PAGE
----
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Federal Investment Aims To Bolster US Semiconductor Production

Photo Courtesy GlobalFoundries

The COVID-19 pandemic hit many industries hard, and the U.S. auto industry felt some of the most significant blows. According to a report from JP Morgan, production and supply-chain issues led to a massive shortage of microchips used in vehicles, causing global auto production to slump 26% during the first nine months of 2021. The shortage also led to a series of U.S. auto industry shutdowns, layoffs, and furloughs, The New York Times reported.

Although the situation has improved, U.S. government officials are still taking steps to prevent the same thing from happening again. Much of this effort will be funded by the $52 billion CHIPS and Science Act, which was signed in 2022. According to Spectrum News, the law is designed to “supercharge” the U.S. semiconductor industry in the wake of pandemic shortages and concerns over American dependence on foreign-made chips.

Photo Courtesy GlobalFoundries  

One of the beneficiaries is GlobalFoundries (GF), a New York-based chipmaker. In February, the current administration announced a $1.5 billion grant to GlobalFoundries as part of the CHIPS and Science Act.

The New York Times reported that the grant will help GF expand its existing facility in Malta, New York, enabling it to fulfill a contract with General Motors to provide dedicated chip production for its cars. According to a Feb. 19 press release, the money will also be used to upgrade the company’s operations in Vermont and create the first U.S. facility capable of producing a kind of chip used in electric vehicles, the power grid, and 5G and 6G smartphones.

Photo Courtesy GlobalFoundries 

GF plans to invest more than $12 billion over the next 10-plus years across its two U.S. sites. Those investments will involve public-private partnerships, with support from federal and state governments, GF partners, and customers.

The press release said New York Gov. Kathy Hochul announced $575 million in planned direct funding for New York State Green CHIPS. In addition, $15 million in planned funding will go toward New York State Workforce Development activities for GF and $30 million in planned funding for NYS Infrastructure upgrades and energy incentives provided by the New York Power Authority (NYPA).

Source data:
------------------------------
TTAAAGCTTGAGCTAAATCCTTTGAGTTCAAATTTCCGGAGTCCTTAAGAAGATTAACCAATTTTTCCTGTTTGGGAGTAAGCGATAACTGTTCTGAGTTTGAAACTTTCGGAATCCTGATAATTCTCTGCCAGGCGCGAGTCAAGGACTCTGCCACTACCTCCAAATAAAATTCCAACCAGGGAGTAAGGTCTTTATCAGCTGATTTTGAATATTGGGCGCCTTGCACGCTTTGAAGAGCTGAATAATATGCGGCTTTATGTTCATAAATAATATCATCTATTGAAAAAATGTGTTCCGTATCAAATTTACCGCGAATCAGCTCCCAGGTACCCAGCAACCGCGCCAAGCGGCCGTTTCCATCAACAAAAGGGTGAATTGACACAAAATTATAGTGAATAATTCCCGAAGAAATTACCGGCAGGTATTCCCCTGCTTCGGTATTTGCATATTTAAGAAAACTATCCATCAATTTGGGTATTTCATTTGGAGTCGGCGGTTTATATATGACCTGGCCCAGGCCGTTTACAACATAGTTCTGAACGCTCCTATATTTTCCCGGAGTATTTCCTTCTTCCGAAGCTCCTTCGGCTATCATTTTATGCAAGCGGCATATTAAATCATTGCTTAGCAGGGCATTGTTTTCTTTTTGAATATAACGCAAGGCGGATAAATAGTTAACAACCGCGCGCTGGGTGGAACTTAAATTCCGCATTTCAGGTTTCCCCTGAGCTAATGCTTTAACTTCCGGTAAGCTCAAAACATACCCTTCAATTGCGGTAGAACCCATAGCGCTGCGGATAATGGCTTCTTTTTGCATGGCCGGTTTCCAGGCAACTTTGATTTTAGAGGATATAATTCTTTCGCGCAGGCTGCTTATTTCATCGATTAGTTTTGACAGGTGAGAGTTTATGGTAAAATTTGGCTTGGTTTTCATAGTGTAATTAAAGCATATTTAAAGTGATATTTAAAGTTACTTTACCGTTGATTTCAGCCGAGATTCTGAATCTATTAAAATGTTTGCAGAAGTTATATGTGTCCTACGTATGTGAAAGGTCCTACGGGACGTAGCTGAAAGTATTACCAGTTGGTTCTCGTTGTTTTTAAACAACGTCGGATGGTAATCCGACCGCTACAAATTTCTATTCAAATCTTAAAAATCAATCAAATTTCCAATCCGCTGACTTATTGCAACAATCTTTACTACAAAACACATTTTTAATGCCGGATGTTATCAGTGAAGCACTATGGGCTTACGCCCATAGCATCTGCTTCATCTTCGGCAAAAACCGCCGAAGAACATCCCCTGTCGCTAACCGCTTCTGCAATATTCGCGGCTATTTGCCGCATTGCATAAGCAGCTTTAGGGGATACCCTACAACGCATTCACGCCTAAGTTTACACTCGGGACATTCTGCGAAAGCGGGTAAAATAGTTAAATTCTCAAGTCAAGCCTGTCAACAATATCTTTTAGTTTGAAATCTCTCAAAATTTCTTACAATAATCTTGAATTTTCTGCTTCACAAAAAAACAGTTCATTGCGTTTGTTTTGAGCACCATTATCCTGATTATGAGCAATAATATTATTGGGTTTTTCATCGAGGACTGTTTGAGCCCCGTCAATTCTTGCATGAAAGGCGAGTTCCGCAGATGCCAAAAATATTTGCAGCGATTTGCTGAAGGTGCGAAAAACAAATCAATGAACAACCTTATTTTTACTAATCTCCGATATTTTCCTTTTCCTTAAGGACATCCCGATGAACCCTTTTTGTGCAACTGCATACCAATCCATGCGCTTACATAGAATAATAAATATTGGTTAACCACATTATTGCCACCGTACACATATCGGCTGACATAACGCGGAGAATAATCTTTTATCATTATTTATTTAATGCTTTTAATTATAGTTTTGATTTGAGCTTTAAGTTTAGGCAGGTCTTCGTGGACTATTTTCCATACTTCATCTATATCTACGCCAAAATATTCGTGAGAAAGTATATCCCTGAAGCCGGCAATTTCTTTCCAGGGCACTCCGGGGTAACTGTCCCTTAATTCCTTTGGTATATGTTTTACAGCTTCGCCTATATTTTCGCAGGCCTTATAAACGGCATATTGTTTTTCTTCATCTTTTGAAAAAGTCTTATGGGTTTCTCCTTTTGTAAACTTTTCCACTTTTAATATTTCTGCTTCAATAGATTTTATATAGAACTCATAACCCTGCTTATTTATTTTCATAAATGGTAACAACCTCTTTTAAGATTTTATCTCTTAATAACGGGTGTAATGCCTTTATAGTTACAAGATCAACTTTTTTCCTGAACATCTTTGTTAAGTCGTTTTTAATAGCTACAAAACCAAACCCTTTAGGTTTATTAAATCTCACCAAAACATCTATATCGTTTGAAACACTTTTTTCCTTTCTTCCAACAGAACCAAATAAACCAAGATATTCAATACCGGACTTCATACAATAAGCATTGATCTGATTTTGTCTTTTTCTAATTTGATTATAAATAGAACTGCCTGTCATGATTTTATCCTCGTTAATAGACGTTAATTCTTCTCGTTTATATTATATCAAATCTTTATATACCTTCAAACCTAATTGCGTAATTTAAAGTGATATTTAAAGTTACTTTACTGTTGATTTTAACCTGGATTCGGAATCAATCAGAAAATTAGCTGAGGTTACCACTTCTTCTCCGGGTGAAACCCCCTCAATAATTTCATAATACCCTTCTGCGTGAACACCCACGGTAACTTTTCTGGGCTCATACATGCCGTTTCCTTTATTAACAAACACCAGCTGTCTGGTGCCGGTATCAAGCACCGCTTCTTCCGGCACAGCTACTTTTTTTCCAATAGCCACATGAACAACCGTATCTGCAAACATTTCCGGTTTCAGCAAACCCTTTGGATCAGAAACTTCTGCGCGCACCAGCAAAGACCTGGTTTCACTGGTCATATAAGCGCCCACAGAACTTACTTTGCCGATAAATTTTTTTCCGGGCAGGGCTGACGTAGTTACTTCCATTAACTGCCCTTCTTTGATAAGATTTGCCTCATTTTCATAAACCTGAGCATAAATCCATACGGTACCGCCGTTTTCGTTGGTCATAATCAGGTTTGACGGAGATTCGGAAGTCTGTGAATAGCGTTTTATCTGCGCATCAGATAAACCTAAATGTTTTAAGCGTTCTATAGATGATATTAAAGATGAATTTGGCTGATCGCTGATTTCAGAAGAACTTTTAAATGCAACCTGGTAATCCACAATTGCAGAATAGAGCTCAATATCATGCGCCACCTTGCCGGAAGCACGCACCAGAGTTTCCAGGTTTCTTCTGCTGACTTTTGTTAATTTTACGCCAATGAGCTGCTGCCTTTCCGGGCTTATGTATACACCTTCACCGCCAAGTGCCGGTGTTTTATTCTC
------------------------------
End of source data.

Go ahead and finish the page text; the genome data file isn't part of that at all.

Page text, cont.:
“This $11 billion investment from GlobalFoundries is a game changer, and with the partnership of the Biden administration, New York’s congressional delegation, and all of our local stakeholders, the best is yet to come,” Hochul said in a statement.

Photo Courtesy GlobalFoundries  

The combined investments are expected to create more than 1,500 manufacturing jobs and about 9,000 construction jobs over the life of the projects. 

Dr. Thomas Caulfield, GF president and CEO, said the investments will “play an important role in making the U.S. semiconductor ecosystem more globally competitive and resilient.”

“With new onshore capacity and technology on the horizon, as an industry, we now need to turn our attention to increasing the demand for U.S.-made chips and to growing our talented U.S. semiconductor workforce,” Caulfield added.

As The New York Times reported, these investments and projects are part of White House efforts to bolster U.S. chip manufacturing after many factories relocated to Asia in recent decades. Gina Raimondo, U.S. Secretary of Commerce, said the GF award will help secure a stable supply of chips for key auto suppliers and manufacturers and prevent “supply chain hiccups.” 

“Today’s announcement will ensure that this doesn’t happen again,” Raimondo said.

U.S. Sen. Chuck Schumer, who helped craft the CHIPS and Science Act, also lauded the GF investment.

Photo Courtesy GlobalFoundries

“This will triple production capacity of GlobalFoundries’ already massive campus in Saratoga County, spur billions in public-private investment, and help bring thousands of new good-paying manufacturing and union construction jobs to the Capital Region,” Schumer said in a statement. “We all remember the days of the pandemic when chip shortages skyrocketed car prices and created supply chain issues leading to months-long wait times for cars and electronics, and investments like this are how we can help prevent that from happening again.”


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